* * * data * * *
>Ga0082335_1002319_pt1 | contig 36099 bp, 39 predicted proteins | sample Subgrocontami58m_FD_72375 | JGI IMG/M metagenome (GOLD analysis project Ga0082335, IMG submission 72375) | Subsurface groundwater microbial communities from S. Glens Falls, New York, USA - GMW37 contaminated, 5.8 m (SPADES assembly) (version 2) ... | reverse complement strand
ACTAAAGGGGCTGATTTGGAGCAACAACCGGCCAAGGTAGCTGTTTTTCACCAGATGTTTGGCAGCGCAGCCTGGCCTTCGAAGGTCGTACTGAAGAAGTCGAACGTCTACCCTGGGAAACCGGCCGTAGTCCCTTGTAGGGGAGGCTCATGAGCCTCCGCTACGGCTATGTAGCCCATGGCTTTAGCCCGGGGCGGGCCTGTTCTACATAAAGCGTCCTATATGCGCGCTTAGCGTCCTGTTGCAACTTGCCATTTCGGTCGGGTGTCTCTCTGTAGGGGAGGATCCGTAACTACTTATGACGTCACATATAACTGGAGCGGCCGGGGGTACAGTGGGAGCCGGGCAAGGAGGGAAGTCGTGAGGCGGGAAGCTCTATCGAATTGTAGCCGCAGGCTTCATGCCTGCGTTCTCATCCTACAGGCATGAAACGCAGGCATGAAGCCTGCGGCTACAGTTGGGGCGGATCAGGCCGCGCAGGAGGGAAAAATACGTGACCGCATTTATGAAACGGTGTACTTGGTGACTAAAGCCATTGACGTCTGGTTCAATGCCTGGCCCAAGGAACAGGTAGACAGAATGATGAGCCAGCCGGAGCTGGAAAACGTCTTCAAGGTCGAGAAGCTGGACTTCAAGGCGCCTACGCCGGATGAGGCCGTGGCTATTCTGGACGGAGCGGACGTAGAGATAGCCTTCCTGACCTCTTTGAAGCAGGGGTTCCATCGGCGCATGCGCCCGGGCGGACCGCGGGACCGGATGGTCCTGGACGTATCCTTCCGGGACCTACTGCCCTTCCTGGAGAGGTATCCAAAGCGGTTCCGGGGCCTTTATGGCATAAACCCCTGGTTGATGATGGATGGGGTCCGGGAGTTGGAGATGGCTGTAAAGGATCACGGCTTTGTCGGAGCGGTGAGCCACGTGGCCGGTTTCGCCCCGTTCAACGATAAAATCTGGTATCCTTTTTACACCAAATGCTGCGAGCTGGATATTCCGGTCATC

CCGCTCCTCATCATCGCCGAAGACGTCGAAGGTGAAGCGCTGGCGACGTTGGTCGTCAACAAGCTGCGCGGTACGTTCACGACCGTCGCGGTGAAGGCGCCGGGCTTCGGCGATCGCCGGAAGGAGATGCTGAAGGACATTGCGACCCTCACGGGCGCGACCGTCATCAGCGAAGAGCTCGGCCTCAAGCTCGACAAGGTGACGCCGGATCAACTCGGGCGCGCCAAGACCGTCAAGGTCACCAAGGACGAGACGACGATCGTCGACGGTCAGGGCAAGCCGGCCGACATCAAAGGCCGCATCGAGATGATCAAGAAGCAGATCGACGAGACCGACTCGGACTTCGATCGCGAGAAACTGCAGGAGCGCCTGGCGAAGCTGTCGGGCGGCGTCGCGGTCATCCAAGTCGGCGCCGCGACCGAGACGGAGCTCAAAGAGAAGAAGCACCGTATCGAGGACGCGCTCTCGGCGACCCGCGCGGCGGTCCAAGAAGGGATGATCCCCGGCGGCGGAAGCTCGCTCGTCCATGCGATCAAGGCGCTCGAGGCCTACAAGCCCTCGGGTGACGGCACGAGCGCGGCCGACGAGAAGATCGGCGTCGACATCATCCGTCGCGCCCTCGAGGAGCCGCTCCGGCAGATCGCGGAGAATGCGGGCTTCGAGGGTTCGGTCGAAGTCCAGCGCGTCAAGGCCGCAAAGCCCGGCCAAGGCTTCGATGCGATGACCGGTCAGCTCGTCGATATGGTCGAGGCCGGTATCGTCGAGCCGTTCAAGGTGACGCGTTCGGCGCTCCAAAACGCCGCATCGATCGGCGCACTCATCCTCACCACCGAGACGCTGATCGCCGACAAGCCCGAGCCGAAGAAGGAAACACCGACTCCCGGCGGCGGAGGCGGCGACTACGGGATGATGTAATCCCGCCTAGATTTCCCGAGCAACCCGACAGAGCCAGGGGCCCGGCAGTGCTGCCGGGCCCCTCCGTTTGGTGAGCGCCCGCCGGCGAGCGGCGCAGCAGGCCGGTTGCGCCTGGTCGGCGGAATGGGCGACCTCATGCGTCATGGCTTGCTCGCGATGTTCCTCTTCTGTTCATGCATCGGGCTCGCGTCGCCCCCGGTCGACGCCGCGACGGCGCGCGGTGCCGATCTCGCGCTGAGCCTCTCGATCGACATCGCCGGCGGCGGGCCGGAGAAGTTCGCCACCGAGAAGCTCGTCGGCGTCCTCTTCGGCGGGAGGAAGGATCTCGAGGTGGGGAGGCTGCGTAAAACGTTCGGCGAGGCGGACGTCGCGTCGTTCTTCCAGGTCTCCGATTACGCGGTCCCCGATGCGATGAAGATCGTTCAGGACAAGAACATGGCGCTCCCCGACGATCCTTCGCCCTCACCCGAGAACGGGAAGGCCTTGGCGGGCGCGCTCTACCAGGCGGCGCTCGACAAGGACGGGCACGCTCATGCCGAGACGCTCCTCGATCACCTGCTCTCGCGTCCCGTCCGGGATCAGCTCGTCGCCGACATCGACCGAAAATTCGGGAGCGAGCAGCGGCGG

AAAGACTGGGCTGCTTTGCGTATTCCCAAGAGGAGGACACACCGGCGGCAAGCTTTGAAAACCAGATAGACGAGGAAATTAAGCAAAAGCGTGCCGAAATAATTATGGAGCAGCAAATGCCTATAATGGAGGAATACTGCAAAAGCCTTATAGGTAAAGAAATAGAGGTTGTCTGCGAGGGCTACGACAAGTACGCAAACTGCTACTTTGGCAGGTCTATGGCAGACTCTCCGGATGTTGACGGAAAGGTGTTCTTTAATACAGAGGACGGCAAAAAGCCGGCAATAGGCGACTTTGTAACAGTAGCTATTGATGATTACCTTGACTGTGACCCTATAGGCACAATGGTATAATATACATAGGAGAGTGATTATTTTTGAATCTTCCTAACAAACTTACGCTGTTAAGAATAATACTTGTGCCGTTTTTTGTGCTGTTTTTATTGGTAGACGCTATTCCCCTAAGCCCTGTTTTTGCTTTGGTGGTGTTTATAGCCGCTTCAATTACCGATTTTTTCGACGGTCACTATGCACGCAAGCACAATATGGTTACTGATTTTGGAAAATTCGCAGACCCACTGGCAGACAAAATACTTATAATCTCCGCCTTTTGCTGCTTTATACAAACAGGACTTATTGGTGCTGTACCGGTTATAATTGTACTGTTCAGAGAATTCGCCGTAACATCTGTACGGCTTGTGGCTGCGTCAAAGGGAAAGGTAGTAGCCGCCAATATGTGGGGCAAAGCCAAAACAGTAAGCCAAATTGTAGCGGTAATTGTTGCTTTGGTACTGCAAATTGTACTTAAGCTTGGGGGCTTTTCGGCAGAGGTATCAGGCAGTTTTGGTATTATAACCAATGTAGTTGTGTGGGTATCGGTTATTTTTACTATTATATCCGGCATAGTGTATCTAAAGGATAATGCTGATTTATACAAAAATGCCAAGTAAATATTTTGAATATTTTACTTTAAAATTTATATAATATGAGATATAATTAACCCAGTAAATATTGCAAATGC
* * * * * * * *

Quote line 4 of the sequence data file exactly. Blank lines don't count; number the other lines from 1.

AAAGACTGGGCTGCTTTGCGTATTCCCAAGAGGAGGACACACCGGCGGCAAGCTTTGAAAACCAGATAGACGAGGAAATTAAGCAAAAGCGTGCCGAAATAATTATGGAGCAGCAAATGCCTATAATGGAGGAATACTGCAAAAGCCTTATAGGTAAAGAAATAGAGGTTGTCTGCGAGGGCTACGACAAGTACGCAAACTGCTACTTTGGCAGGTCTATGGCAGACTCTCCGGATGTTGACGGAAAGGTGTTCTTTAATACAGAGGACGGCAAAAAGCCGGCAATAGGCGACTTTGTAACAGTAGCTATTGATGATTACCTTGACTGTGACCCTATAGGCACAATGGTATAATATACATAGGAGAGTGATTATTTTTGAATCTTCCTAACAAACTTACGCTGTTAAGAATAATACTTGTGCCGTTTTTTGTGCTGTTTTTATTGGTAGACGCTATTCCCCTAAGCCCTGTTTTTGCTTTGGTGGTGTTTATAGCCGCTTCAATTACCGATTTTTTCGACGGTCACTATGCACGCAAGCACAATATGGTTACTGATTTTGGAAAATTCGCAGACCCACTGGCAGACAAAATACTTATAATCTCCGCCTTTTGCTGCTTTATACAAACAGGACTTATTGGTGCTGTACCGGTTATAATTGTACTGTTCAGAGAATTCGCCGTAACATCTGTACGGCTTGTGGCTGCGTCAAAGGGAAAGGTAGTAGCCGCCAATATGTGGGGCAAAGCCAAAACAGTAAGCCAAATTGTAGCGGTAATTGTTGCTTTGGTACTGCAAATTGTACTTAAGCTTGGGGGCTTTTCGGCAGAGGTATCAGGCAGTTTTGGTATTATAACCAATGTAGTTGTGTGGGTATCGGTTATTTTTACTATTATATCCGGCATAGTGTATCTAAAGGATAATGCTGATTTATACAAAAATGCCAAGTAAATATTTTGAATATTTTACTTTAAAATTTATATAATATGAGATATAATTAACCCAGTAAATATTGCAAATGC